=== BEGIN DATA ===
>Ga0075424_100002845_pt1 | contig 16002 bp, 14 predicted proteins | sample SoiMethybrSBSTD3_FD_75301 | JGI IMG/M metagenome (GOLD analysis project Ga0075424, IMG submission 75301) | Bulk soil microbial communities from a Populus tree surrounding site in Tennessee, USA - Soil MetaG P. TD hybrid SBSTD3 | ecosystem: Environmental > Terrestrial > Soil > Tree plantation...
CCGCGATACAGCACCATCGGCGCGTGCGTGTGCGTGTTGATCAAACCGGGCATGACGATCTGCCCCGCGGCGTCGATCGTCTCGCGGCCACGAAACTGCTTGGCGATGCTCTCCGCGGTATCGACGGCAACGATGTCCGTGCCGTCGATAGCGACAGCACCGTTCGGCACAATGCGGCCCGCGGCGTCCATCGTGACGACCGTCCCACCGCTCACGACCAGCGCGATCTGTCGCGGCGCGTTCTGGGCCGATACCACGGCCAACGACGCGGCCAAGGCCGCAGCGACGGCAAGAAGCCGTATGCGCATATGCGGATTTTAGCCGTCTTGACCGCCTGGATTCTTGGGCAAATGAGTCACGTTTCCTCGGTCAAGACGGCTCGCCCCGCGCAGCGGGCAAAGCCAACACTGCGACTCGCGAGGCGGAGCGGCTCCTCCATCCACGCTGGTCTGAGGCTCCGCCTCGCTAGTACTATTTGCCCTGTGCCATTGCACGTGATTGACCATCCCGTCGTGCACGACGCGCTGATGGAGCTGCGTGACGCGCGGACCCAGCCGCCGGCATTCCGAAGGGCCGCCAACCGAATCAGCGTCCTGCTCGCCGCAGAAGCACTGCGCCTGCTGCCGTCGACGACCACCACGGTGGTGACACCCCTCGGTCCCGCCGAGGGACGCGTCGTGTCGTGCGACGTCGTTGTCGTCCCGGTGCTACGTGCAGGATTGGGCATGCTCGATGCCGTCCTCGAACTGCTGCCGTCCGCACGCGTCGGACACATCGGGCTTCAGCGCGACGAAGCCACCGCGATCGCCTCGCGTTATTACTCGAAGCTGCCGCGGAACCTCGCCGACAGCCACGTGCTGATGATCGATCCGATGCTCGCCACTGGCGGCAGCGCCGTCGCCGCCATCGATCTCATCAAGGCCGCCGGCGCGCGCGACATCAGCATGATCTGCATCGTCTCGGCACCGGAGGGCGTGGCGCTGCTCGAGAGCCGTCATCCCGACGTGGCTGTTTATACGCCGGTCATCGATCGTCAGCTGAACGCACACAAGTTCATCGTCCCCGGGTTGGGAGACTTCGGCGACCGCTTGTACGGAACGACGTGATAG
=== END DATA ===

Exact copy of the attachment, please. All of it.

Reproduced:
>Ga0075424_100002845_pt1 | contig 16002 bp, 14 predicted proteins | sample SoiMethybrSBSTD3_FD_75301 | JGI IMG/M metagenome (GOLD analysis project Ga0075424, IMG submission 75301) | Bulk soil microbial communities from a Populus tree surrounding site in Tennessee, USA - Soil MetaG P. TD hybrid SBSTD3 | ecosystem: Environmental > Terrestrial > Soil > Tree plantation...
CCGCGATACAGCACCATCGGCGCGTGCGTGTGCGTGTTGATCAAACCGGGCATGACGATCTGCCCCGCGGCGTCGATCGTCTCGCGGCCACGAAACTGCTTGGCGATGCTCTCCGCGGTATCGACGGCAACGATGTCCGTGCCGTCGATAGCGACAGCACCGTTCGGCACAATGCGGCCCGCGGCGTCCATCGTGACGACCGTCCCACCGCTCACGACCAGCGCGATCTGTCGCGGCGCGTTCTGGGCCGATACCACGGCCAACGACGCGGCCAAGGCCGCAGCGACGGCAAGAAGCCGTATGCGCATATGCGGATTTTAGCCGTCTTGACCGCCTGGATTCTTGGGCAAATGAGTCACGTTTCCTCGGTCAAGACGGCTCGCCCCGCGCAGCGGGCAAAGCCAACACTGCGACTCGCGAGGCGGAGCGGCTCCTCCATCCACGCTGGTCTGAGGCTCCGCCTCGCTAGTACTATTTGCCCTGTGCCATTGCACGTGATTGACCATCCCGTCGTGCACGACGCGCTGATGGAGCTGCGTGACGCGCGGACCCAGCCGCCGGCATTCCGAAGGGCCGCCAACCGAATCAGCGTCCTGCTCGCCGCAGAAGCACTGCGCCTGCTGCCGTCGACGACCACCACGGTGGTGACACCCCTCGGTCCCGCCGAGGGACGCGTCGTGTCGTGCGACGTCGTTGTCGTCCCGGTGCTACGTGCAGGATTGGGCATGCTCGATGCCGTCCTCGAACTGCTGCCGTCCGCACGCGTCGGACACATCGGGCTTCAGCGCGACGAAGCCACCGCGATCGCCTCGCGTTATTACTCGAAGCTGCCGCGGAACCTCGCCGACAGCCACGTGCTGATGATCGATCCGATGCTCGCCACTGGCGGCAGCGCCGTCGCCGCCATCGATCTCATCAAGGCCGCCGGCGCGCGCGACATCAGCATGATCTGCATCGTCTCGGCACCGGAGGGCGTGGCGCTGCTCGAGAGCCGTCATCCCGACGTGGCTGTTTATACGCCGGTCATCGATCGTCAGCTGAACGCACACAAGTTCATCGTCCCCGGGTTGGGAGACTTCGGCGACCGCTTGTACGGAACGACGTGATAG